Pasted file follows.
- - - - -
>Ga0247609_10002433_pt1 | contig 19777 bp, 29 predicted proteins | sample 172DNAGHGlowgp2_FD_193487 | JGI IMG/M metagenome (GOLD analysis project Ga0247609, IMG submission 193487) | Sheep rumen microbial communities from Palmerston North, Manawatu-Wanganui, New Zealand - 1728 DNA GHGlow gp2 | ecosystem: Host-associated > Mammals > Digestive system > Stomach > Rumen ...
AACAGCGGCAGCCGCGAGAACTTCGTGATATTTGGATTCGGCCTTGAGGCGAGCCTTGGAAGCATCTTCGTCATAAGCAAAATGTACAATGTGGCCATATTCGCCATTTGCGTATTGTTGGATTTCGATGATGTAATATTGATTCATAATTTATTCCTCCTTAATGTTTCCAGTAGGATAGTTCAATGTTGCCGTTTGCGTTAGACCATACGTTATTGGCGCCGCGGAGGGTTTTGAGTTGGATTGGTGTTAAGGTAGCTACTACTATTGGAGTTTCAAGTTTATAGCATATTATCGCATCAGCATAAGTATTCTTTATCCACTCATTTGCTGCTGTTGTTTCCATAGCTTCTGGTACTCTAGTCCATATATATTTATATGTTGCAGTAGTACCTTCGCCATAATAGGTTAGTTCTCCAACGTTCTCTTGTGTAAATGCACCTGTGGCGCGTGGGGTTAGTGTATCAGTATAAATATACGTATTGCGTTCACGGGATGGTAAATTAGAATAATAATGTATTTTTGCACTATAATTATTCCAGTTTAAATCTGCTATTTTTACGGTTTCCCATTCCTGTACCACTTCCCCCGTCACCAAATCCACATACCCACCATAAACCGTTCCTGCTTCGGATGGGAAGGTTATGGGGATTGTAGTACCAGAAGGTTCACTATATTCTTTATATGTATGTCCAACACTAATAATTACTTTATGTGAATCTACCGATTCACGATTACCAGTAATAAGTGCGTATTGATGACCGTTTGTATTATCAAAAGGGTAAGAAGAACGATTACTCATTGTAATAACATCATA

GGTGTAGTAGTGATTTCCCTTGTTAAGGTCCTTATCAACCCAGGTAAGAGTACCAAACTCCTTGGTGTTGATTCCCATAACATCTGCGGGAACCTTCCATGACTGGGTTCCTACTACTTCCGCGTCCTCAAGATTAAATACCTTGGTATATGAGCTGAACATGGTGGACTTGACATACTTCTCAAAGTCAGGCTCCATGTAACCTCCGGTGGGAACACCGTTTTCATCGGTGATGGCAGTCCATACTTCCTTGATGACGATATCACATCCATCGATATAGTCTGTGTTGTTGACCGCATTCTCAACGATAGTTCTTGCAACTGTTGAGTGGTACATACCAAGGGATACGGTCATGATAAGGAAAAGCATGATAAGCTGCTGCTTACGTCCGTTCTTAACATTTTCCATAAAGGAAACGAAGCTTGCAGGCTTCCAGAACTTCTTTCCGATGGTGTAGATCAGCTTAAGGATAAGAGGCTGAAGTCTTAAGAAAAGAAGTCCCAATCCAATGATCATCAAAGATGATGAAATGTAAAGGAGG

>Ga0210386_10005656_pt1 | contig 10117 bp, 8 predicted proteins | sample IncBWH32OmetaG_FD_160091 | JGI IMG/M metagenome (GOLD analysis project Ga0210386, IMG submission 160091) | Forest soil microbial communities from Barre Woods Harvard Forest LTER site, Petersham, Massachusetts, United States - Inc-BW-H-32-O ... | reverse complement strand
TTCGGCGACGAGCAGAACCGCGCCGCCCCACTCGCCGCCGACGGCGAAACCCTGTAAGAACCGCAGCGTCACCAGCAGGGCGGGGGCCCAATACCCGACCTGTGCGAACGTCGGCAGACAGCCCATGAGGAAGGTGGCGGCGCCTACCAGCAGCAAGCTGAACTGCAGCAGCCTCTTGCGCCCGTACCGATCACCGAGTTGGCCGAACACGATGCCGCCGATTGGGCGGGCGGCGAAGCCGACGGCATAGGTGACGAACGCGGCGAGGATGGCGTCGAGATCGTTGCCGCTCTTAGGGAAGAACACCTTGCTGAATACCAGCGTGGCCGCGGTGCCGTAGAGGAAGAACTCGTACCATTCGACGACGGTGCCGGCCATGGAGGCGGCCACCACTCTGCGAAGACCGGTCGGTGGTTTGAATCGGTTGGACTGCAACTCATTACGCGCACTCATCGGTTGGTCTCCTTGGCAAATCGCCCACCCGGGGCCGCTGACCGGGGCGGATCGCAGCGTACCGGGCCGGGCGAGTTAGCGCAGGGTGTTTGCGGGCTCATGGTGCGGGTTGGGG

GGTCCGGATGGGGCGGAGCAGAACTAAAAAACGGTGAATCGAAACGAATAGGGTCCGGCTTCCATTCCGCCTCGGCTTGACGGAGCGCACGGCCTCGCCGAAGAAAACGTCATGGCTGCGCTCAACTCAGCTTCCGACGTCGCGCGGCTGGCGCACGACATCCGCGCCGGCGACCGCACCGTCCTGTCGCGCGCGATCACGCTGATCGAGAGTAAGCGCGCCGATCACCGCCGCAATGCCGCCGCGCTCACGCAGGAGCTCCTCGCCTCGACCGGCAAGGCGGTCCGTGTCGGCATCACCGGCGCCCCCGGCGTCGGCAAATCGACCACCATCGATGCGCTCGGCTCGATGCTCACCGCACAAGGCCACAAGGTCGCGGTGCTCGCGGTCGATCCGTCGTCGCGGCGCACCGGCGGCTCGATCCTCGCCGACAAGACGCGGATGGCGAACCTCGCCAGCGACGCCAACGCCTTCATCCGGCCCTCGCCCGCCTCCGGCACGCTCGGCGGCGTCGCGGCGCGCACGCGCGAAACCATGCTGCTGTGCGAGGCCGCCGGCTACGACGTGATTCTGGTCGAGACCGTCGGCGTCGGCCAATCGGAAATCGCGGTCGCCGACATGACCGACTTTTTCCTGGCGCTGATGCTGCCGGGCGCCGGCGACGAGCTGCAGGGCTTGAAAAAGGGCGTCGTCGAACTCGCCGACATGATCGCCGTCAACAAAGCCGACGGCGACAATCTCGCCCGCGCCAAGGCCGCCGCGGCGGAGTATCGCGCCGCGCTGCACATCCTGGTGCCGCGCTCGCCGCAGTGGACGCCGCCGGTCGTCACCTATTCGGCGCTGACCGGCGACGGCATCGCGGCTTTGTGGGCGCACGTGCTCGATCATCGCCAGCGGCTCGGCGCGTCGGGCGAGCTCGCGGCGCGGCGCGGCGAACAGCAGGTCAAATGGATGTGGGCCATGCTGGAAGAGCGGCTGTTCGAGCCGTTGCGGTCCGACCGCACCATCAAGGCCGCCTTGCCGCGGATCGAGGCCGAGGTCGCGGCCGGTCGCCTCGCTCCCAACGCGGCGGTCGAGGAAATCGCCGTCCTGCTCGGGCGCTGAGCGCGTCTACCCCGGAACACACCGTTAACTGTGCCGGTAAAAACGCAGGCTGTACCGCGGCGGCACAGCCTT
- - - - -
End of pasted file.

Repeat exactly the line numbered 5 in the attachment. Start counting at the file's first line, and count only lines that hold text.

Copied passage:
TTCGGCGACGAGCAGAACCGCGCCGCCCCACTCGCCGCCGACGGCGAAACCCTGTAAGAACCGCAGCGTCACCAGCAGGGCGGGGGCCCAATACCCGACCTGTGCGAACGTCGGCAGACAGCCCATGAGGAAGGTGGCGGCGCCTACCAGCAGCAAGCTGAACTGCAGCAGCCTCTTGCGCCCGTACCGATCACCGAGTTGGCCGAACACGATGCCGCCGATTGGGCGGGCGGCGAAGCCGACGGCATAGGTGACGAACGCGGCGAGGATGGCGTCGAGATCGTTGCCGCTCTTAGGGAAGAACACCTTGCTGAATACCAGCGTGGCCGCGGTGCCGTAGAGGAAGAACTCGTACCATTCGACGACGGTGCCGGCCATGGAGGCGGCCACCACTCTGCGAAGACCGGTCGGTGGTTTGAATCGGTTGGACTGCAACTCATTACGCGCACTCATCGGTTGGTCTCCTTGGCAAATCGCCCACCCGGGGCCGCTGACCGGGGCGGATCGCAGCGTACCGGGCCGGGCGAGTTAGCGCAGGGTGTTTGCGGGCTCATGGTGCGGGTTGGGG